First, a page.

Missouri Senators Favor Taxing Out-Of-State Entertainers To Bring In Millions For Arts | KCUR

Missouri Senators Favor Taxing Out-Of-State Entertainers To Bring In Millions For Arts

Feb 14, 2018

In February, the Missouri Arts Council recognized Ragtag Film Society in Columbia as arts organization of the year. The media art group produces events such as the annual True/False documentary Film Fest.
Credit courtesy Ragtag Film Society

A committee of budget-controlling Missouri Senators recommends continuing to fund the arts at current levels through the ongoing use of a tax on out-of-state performers. 

On Tuesday, the Ways and Means committee advanced Senate Bill 773 by a 6 to 1 vote. This legislation extends a 2 percent tax on non-resident professional athletes and entertainers for another 10 years. 

In fiscal year 2017, the tax collected $36,881,364.

A portion of these funds are earmarked for the Missouri Arts Council and its four cultural partners: Missouri Humanities Council, Public Broadcasting, Library Networking Fund, and Historic Preservation. The pool of money provides 87 percent of the Arts Council's budget.

"We depend on the state monies to make sure that we have funding in every part of the state," says Michael Donovan, the Arts Council's executive director. "Right now, we're funding the arts in 95 percent of the state's House districts and 100 percent of the Senate districts."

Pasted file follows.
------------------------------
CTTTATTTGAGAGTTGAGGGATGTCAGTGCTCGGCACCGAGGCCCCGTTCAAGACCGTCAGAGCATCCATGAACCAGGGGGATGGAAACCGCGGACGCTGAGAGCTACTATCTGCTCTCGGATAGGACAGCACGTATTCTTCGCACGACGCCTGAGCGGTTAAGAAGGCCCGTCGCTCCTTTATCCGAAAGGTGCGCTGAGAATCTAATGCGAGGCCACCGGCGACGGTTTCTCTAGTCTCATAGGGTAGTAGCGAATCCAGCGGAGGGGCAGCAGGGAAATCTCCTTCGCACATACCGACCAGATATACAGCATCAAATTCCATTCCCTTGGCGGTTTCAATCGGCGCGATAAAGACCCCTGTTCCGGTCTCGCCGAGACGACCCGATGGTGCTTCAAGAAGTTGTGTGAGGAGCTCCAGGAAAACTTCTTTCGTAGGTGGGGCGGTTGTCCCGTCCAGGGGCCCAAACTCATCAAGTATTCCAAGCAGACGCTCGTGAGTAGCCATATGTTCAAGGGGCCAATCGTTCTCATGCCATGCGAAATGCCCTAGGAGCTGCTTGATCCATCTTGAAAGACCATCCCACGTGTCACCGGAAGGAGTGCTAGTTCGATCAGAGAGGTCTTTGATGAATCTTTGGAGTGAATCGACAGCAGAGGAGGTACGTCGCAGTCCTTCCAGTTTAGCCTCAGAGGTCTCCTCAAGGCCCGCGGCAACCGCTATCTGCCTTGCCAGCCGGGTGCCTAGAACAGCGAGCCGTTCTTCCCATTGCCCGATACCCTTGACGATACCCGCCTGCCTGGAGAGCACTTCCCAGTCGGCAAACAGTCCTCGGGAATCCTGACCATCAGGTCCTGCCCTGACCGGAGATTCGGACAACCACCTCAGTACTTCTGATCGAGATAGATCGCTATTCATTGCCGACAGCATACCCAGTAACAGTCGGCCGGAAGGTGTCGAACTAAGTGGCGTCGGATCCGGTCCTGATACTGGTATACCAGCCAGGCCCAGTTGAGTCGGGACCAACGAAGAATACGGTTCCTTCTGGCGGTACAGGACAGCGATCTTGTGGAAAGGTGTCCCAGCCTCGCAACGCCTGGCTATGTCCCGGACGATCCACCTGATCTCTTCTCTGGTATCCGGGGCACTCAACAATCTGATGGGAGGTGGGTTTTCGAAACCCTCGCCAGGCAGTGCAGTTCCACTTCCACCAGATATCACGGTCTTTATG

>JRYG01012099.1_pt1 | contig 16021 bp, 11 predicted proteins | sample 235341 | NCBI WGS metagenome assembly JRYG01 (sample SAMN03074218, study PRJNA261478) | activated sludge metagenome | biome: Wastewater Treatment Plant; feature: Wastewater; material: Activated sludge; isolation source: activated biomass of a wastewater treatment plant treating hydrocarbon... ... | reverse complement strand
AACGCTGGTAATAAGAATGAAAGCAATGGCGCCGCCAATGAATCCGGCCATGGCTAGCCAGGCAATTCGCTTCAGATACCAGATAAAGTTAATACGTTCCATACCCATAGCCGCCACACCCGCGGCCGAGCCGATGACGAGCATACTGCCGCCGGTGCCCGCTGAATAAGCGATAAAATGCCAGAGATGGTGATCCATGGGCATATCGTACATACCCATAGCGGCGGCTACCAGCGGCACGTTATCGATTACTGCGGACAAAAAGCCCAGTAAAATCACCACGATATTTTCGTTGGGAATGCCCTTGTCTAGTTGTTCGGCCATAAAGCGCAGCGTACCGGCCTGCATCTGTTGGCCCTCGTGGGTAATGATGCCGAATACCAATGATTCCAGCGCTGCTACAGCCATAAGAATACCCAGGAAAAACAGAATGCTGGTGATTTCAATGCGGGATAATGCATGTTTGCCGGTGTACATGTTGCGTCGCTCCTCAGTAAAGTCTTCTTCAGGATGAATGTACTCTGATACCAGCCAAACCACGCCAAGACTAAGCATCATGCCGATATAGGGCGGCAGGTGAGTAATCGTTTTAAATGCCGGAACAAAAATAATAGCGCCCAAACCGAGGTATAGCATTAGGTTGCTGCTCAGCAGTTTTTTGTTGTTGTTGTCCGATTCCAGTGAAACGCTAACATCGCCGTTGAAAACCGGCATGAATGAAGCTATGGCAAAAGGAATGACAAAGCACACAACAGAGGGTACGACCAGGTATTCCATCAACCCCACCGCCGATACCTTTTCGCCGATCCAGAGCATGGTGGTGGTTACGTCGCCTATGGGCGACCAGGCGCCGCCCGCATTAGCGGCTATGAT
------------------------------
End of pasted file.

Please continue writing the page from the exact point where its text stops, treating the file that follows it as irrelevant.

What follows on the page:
The tax, he says, "gives some stability and sense of security to our funding source." 

In fiscal year 2017, the Arts Council distributed $4.8 million in grants to more than 550 organizations across Missouri. The state agency also receives funding (about 13 percent of its budget) from the National Endowment for the Arts. 

California was the first state to implement a tax on non-resident athletes and entertainers in 1991; other states followed suit and Missouri passed its tax in 1994.

The tax is scheduled to sunset in 2020, and SB 773 calls for continuing it through 2030.

"It's important that it pass this year," says Donovan, "because there are going to be leadership changes and a lot of legislator changes over the next couple of years, so we want to make sure that the arts weren't forgotten at this critical time."

The legislation is expected to go to the floor in the next few weeks. 

Laura Spencer is an arts reporter at KCUR 89.3. You can reach her on Twitter @lauraspencer.